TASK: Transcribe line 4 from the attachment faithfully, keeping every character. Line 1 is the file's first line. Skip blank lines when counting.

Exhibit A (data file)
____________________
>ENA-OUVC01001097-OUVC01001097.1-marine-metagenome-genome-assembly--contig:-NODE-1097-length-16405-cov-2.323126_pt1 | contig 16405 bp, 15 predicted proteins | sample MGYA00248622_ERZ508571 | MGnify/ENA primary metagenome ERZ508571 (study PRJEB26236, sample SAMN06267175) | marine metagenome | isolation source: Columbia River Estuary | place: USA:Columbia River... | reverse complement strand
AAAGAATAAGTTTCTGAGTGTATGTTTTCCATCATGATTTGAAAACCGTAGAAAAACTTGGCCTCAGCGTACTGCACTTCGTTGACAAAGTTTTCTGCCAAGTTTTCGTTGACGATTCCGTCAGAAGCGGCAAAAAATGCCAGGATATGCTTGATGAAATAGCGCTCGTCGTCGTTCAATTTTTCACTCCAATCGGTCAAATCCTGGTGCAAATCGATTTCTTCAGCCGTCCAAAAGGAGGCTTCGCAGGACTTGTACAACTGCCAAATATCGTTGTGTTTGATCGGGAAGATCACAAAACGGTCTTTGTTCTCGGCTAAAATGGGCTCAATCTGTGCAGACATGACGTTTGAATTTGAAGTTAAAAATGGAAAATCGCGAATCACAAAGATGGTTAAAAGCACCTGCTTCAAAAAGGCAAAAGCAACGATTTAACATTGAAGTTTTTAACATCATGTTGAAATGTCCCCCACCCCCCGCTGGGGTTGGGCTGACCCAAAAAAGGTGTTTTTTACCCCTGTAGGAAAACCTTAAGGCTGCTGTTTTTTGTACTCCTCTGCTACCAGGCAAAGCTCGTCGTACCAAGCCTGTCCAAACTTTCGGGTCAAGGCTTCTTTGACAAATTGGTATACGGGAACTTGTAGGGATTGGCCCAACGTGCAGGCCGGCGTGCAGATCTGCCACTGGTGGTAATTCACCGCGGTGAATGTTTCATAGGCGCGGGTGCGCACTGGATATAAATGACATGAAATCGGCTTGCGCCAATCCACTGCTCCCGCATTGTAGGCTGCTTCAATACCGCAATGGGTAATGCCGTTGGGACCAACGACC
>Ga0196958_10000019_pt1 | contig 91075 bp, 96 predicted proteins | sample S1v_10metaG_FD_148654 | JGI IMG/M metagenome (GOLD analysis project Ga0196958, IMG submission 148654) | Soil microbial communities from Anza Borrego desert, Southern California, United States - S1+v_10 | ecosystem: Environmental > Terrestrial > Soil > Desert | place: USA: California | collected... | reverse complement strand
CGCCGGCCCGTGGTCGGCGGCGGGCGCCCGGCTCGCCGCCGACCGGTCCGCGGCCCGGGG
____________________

CGCCGGCCCGTGGTCGGCGGCGGGCGCCCGGCTCGCCGCCGACCGGTCCGCGGCCCGGGG